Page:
Low income, non-college-educated Americans most likely to favor expanded role
PRINCETON, NJ -- The large majority of Americans (62%) want major corporations to have less influence in the United States. While this is down from a peak of 68% in 2008, it remains well above the 52% recorded in 2001. Relatively few Americans would prefer to see corporations gain influence, but the 12% recorded this year is the highest to date.
The new data come from a Jan. 7-9 Gallup poll. The same survey found 67% of Americans dissatisfied with the size and influence of major corporations in the country today, the highest level since Gallup first asked this question in 2001. Of seven aspects of the United States rated in the poll, Americans are the least satisfied with corporate influence.
Republicans are often seen as champions of corporate power -- favoring lower corporate tax rates, battling efforts to strengthen labor unions, and advocating less government regulation of business. That is borne out to some degree in the finding that Republicans are more than twice as likely as Democrats, 36% vs. 16%, to say major corporations should maintain the same level of influence in the country, while, by 73% to 49%, Democrats are much more likely to favor less corporate influence. However, relatively few Republicans, 13% -- little different from the 10% of Democrats -- believe major corporations should have more influence in the country.
The groups of Americans most likely to favor expanded corporate influence are, perhaps, those least likely to be associated with corporate America: young adults, adults living in low-income households, and those with no college education. This could reflect the lower levels of attention these groups have paid in recent years to controversies involving corporate America, including the Wall Street financial bailout and, prior to that, Enron and other business scandals.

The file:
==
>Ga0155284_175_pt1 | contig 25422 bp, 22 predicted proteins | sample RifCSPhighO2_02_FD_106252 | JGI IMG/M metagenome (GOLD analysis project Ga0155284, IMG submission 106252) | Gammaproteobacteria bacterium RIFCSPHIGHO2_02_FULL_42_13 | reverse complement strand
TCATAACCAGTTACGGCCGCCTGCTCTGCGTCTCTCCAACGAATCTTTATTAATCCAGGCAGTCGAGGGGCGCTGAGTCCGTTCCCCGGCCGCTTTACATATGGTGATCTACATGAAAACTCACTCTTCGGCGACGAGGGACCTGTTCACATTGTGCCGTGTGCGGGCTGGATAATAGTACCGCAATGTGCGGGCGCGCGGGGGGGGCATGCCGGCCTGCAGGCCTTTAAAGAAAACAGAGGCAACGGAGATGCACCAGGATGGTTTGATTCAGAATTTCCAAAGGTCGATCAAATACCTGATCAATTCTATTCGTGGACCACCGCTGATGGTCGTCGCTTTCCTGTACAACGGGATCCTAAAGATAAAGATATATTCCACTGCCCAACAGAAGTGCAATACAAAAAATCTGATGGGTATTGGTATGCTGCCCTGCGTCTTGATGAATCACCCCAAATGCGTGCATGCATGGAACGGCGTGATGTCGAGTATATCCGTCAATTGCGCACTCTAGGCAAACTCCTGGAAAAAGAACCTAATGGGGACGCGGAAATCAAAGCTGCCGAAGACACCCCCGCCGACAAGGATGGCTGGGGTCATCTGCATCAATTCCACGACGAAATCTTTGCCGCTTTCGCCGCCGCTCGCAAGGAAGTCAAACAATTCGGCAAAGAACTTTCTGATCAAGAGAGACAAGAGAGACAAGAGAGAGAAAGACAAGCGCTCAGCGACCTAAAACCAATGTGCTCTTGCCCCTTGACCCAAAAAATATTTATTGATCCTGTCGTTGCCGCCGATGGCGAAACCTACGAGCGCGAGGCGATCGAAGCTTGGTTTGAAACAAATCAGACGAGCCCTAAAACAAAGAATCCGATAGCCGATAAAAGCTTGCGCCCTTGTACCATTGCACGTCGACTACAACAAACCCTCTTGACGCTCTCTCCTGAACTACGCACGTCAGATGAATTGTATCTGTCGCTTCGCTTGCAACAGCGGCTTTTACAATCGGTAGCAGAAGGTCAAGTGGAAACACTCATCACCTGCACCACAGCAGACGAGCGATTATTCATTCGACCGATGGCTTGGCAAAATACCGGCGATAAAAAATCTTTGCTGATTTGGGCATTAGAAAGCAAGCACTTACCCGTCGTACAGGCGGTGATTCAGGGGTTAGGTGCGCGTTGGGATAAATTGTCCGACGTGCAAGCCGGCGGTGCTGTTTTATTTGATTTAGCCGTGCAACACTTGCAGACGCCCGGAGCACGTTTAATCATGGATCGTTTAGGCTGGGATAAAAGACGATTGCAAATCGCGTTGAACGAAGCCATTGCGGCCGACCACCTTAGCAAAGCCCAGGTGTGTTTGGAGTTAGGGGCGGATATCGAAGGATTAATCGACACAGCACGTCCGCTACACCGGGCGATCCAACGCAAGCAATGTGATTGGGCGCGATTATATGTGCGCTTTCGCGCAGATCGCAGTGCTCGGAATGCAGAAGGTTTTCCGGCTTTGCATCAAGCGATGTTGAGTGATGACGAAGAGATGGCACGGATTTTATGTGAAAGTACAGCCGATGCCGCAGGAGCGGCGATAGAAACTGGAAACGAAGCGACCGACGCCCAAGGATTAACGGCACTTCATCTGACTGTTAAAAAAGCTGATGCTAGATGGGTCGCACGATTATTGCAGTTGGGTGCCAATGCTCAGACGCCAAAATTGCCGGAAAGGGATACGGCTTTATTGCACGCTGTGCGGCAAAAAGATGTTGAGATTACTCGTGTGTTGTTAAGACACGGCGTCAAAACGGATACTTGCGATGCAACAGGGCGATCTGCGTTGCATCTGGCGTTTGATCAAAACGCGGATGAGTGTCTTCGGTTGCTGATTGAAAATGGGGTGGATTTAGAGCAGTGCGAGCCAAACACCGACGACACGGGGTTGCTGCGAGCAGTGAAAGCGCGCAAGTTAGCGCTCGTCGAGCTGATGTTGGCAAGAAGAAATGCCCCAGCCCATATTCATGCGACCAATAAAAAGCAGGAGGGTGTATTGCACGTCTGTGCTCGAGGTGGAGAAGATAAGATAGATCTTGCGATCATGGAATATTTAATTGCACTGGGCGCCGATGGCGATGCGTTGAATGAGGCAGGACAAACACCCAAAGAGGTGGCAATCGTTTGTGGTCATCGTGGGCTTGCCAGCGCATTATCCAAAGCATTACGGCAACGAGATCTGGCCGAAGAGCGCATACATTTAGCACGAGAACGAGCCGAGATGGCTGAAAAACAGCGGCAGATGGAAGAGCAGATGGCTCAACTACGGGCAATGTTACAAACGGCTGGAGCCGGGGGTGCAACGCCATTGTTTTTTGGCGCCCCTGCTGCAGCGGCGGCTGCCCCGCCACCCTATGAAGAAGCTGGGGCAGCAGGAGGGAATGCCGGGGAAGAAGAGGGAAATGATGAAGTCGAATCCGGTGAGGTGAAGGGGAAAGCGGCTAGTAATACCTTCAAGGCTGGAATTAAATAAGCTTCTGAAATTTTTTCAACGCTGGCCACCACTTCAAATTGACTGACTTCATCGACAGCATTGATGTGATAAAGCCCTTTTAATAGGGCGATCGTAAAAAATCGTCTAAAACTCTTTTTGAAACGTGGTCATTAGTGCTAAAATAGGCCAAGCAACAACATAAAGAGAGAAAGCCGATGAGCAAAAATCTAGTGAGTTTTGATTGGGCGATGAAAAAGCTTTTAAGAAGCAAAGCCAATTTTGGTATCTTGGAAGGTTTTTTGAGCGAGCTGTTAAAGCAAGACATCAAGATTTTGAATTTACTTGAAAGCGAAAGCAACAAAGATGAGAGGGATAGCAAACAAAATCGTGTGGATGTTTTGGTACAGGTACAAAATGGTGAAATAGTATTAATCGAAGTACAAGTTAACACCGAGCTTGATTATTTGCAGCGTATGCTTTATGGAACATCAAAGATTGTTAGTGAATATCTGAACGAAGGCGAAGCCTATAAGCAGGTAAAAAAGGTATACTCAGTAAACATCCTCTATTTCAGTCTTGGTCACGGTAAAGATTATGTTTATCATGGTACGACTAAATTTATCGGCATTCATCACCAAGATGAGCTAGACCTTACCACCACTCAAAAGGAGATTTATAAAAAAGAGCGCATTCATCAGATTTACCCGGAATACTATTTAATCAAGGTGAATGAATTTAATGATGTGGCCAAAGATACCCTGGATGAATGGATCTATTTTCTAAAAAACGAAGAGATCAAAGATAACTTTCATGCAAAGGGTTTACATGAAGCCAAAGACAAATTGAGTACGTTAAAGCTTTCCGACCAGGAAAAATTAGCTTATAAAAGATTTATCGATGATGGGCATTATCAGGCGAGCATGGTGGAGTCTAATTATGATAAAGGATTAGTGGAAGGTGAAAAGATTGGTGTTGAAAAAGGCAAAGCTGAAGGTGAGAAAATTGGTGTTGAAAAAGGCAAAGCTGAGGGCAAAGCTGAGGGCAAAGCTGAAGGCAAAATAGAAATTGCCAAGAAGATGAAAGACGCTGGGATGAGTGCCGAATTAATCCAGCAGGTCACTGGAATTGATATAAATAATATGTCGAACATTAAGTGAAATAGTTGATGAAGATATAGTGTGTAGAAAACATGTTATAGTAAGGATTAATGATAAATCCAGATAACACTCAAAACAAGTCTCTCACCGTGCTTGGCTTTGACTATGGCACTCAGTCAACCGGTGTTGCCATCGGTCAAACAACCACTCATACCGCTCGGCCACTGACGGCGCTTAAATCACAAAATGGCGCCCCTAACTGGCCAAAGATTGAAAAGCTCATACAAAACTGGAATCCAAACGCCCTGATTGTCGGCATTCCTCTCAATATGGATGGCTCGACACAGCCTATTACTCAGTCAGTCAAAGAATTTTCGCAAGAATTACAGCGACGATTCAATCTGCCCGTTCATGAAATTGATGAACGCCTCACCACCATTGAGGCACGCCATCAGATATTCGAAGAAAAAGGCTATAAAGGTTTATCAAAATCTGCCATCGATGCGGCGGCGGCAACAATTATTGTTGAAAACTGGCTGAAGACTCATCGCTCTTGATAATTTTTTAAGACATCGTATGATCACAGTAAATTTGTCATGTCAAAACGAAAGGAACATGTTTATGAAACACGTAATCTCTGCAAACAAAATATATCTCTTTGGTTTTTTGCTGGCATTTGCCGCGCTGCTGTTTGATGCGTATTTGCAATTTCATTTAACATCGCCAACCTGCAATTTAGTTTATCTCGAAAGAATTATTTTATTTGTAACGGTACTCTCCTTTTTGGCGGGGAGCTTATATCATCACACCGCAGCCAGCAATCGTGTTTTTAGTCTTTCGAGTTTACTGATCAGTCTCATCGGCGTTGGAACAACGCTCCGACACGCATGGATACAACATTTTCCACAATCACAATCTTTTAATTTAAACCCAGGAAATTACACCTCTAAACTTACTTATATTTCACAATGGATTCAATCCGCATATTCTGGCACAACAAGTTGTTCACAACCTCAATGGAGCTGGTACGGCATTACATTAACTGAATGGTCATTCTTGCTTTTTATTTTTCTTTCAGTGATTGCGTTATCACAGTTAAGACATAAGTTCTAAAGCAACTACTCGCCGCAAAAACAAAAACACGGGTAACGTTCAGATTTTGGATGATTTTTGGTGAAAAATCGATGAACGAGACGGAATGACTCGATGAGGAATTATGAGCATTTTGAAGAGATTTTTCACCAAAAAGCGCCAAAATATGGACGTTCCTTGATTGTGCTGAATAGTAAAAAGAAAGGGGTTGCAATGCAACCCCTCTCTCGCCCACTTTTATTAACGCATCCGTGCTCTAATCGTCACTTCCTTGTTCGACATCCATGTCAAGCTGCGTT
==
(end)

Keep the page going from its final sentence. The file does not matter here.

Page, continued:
President Barack Obama reportedly signed an executive order Monday formally establishing a new presidential advisory panel on jobs and competitiveness, with General Electric CEO Jeffrey Immelt as the chairman. This, along with several other business-friendly decisions by Obama since the midterm elections, arguably signals that corporate America will have an enhanced role in shaping the administration's economic policy going forward.
Americans may appreciate Obama's focus on jobs, and GE has not been among the companies embroiled in scandal or controversy over government bailouts in recent years. However, Obama's overtures to the corporate world could carry political risks, as Americans' overall confidence in big business remains historically low and their desire for less corporate influence -- at least in broad terms -- remains high.
Results for this Gallup poll are based on telephone interviews conducted Jan. 7-9, 2011, with a random sample of 1,018 adults, aged 18 and older, living in the continental U.S., selected using random-digit-dial sampling.
For results based on the total sample of national adults, one can say with 95% confidence that the maximum margin of sampling error is ±4 percentage points.
Interviews are conducted with respondents on landline telephones (for respondents with a landline telephone) and cellular phones (for respondents who are cell phone-only). Each sample includes a minimum quota of 150 cell phone-only respondents and 850 landline respondents, with additional minimum quotas among landline respondents for gender within region. Landline respondents are chosen at random within each household on the basis of which member had the most recent birthday.
Samples are weighted by gender, age, race, education, region, and phone lines. Demographic weighting targets are based on the March 2010 Current Population Survey figures for the aged 18 and older non-institutionalized population living in continental U.S. telephone households. All reported margins of sampling error include the computed design effects for weighting and sample design.
In addition to sampling error, question wording and practical difficulties in conducting surveys can introduce error or bias into the findings of public opinion polls.
For more details on Gallup's polling methodology, visit www.gallup.com.